First days of life under Taliban rule: ‘My daughter hasn’t gone to school in two weeks’

‘There are no women on the streets now. Even if you see anyone, they’ll be fully covered in a burqa’

Stuti Mishra
Wednesday 01 September 2021 12:10

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With the last batch of the US troops gone from Afghanistan on Tuesday and the evacuation process over, women are being forced to make heartbreaking personal choices to be able to survive under the ultra-religious and conservative Taliban regime.

Nearly four million Afghans under full Taliban rule now fear their lives will not remain the same as the hardliner group imposes tough restrictions as they finalise a new governance framework.

Despite tall claims of a progressive rule by the Taliban, women are burning their clothes of which the extremist regime would likely disapprove, men are growing back beards, schools and universities are preparing to segregate classes and offices are sacking female employees.

“My 10-year-old daughter hasn’t gone to school in last two weeks,” a former government employee who wished to remain unnamed told The Independent. “They are not welcome in the school at this point. The principal told us to not send her.”

“The school says they have to make arrangements to divide the class between girls and boys,” he added.

The 50-year-old man said his family left their ancestral home in Kabul and moved to a remote area where they feel safer.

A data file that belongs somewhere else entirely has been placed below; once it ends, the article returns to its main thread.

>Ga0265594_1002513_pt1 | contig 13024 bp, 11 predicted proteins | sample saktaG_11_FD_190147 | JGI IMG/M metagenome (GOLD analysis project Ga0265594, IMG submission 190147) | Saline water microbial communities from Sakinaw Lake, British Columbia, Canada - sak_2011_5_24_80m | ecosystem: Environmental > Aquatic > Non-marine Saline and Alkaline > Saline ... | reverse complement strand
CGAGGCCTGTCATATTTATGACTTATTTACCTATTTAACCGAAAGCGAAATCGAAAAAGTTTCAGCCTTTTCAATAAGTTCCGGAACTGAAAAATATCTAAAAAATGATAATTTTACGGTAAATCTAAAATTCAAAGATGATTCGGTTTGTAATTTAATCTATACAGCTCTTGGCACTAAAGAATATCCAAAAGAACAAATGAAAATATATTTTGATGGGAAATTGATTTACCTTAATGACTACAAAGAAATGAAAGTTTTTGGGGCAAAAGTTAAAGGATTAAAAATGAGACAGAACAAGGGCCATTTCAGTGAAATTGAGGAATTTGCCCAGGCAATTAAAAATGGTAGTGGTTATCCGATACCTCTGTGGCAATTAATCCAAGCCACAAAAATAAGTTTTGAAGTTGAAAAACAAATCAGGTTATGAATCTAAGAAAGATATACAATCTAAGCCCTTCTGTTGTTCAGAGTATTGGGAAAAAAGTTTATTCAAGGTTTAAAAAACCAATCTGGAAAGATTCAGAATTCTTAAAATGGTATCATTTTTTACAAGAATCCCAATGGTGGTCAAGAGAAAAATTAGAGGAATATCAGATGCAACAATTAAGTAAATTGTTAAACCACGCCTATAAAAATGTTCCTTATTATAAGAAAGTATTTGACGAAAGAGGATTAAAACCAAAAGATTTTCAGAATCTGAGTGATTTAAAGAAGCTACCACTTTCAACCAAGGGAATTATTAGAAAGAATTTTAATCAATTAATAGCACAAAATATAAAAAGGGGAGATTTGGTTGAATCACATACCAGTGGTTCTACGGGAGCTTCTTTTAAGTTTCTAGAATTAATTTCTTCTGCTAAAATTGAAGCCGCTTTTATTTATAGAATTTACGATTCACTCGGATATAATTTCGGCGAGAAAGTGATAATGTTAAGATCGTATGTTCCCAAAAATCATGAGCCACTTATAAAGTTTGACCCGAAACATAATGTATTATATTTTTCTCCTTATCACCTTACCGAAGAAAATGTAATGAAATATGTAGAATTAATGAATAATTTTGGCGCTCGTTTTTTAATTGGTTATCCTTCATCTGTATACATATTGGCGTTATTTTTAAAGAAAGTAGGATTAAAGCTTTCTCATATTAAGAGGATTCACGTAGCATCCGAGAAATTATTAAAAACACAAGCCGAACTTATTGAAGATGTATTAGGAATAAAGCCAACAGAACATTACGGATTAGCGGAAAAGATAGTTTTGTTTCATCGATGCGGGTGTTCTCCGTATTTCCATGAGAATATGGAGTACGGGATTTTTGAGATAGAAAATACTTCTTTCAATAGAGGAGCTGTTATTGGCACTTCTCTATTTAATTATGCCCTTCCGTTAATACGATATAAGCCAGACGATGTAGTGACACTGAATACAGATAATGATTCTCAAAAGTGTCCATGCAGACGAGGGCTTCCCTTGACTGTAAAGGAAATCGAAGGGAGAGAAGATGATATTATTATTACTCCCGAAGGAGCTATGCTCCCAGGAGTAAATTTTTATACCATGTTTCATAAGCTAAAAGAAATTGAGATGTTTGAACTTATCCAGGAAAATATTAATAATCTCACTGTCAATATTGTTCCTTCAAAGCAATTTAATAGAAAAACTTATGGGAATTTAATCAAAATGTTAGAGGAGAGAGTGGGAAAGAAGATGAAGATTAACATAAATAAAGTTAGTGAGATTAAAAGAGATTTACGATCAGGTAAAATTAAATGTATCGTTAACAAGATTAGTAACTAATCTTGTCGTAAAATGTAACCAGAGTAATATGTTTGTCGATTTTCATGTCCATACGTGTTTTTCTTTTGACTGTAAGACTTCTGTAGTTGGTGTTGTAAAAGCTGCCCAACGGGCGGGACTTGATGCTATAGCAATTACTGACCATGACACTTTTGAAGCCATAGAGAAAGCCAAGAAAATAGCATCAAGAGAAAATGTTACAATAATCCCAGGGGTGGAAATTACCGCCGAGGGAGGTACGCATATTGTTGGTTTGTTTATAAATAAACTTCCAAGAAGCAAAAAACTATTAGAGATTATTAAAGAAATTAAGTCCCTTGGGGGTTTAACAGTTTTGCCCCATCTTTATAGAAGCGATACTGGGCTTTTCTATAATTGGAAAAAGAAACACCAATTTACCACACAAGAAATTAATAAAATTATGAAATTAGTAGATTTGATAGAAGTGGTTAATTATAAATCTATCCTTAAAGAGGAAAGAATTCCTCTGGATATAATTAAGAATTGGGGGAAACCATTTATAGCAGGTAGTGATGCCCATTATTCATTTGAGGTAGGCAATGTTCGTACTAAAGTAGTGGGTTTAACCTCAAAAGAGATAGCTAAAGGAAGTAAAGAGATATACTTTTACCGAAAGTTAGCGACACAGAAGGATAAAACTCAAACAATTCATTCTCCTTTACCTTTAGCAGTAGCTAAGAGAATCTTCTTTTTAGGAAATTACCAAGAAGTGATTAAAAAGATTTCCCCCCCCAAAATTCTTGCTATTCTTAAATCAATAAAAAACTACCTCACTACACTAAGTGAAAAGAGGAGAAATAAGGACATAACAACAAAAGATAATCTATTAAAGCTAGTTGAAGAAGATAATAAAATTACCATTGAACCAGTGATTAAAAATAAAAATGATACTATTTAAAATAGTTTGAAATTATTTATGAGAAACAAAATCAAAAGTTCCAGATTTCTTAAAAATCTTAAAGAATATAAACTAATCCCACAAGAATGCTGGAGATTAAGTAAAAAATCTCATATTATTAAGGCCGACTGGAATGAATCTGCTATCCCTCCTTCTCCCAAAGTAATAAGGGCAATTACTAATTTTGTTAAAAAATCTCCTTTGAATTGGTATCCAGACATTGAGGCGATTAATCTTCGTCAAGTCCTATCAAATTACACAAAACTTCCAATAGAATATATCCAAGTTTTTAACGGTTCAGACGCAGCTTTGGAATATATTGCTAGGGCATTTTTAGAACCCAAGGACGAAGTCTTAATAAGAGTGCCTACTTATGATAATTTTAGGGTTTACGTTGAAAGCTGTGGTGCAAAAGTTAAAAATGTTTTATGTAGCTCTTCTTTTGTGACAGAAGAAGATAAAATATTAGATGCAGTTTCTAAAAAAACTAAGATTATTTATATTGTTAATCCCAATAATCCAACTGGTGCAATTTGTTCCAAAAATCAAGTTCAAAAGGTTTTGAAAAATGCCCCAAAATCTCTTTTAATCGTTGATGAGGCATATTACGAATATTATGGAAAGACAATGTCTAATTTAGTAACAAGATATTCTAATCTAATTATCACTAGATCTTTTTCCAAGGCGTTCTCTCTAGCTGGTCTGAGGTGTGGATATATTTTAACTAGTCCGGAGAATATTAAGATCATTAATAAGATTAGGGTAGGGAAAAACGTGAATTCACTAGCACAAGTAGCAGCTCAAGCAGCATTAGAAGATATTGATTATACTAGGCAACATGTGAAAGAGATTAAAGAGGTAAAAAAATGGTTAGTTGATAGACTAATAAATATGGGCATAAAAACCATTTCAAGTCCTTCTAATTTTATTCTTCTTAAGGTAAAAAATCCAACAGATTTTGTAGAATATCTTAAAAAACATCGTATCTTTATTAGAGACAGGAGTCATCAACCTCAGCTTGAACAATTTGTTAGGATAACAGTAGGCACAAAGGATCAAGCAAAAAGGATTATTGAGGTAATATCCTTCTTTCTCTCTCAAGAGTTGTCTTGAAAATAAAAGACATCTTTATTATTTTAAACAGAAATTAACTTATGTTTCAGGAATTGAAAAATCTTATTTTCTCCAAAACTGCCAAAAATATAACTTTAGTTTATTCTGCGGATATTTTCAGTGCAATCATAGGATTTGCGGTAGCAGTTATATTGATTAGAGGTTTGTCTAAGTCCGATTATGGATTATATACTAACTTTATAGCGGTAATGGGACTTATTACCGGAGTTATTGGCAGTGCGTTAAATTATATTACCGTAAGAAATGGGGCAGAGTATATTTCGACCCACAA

“There are no women on the streets now. Even if you see anyone, they’ll be fully covered in a burqa,” he said, as he worried that his daughter may also have to wear a burqa to be able to go to school.

“In all these years in Kabul, I could live without a burqa. But now I have bought one. It’s better to be prepared,” a 23-year-old medical student, who is unclear about her professional and personal future, told The Independent. “We are all just waiting to find out what the new rules are. But at this point, everyone is in darkness.”

“I have been crying since this morning. My brother went out and bought me a burqa, I burned my jeans today. I was crying and burning them, I burned my hopes with them. Nothing will make me happy anymore. I am just waiting for my death, I do not want this life anymore,” Arifa Ahmadi, a local resident, told The Guardian.

Ms Ahmadi also lost the job she joined a few weeks ago after years of hard work. “I tried a lot to get a job in a customs office in Farah and I got that. I celebrated it with my friends. I invited them to my home. We were very happy,” Ahmadi told the Guardian. “But I lost it only after three weeks. Many of women were asked by the Taliban to leave the office. As I looked at the situation, I didn’t even try to go back.”

She added: “A man with a long beard is sitting on my chair now.”

“We lost our freedom and also whatever little sense of security that we felt under the Ashraf Ghani government before the Taliban rule. As an Afghan woman, I can only sense insecurity, devastation and hopelessness. There is no hope for better days,” a former female government employee told This Week In Asia.

While the new ways of the country are particularly grim for women, men also have had to incorporate changes in their lives.

“I decided to let my beard grow and wear Afghan traditional clothes as the first precautionary measure to avoid their threat,” Jabar Rahmani, a resident of the northern city of Mazar-i-Sharif told The Guardian.

Thousands of Afghans have already fled, fearing Taliban reprisals. More than 123,000 people were evacuated from Kabul in a massive but chaotic airlift by the United States and allies over the past two weeks, but tens of thousands who wanted to leave are still left behind.

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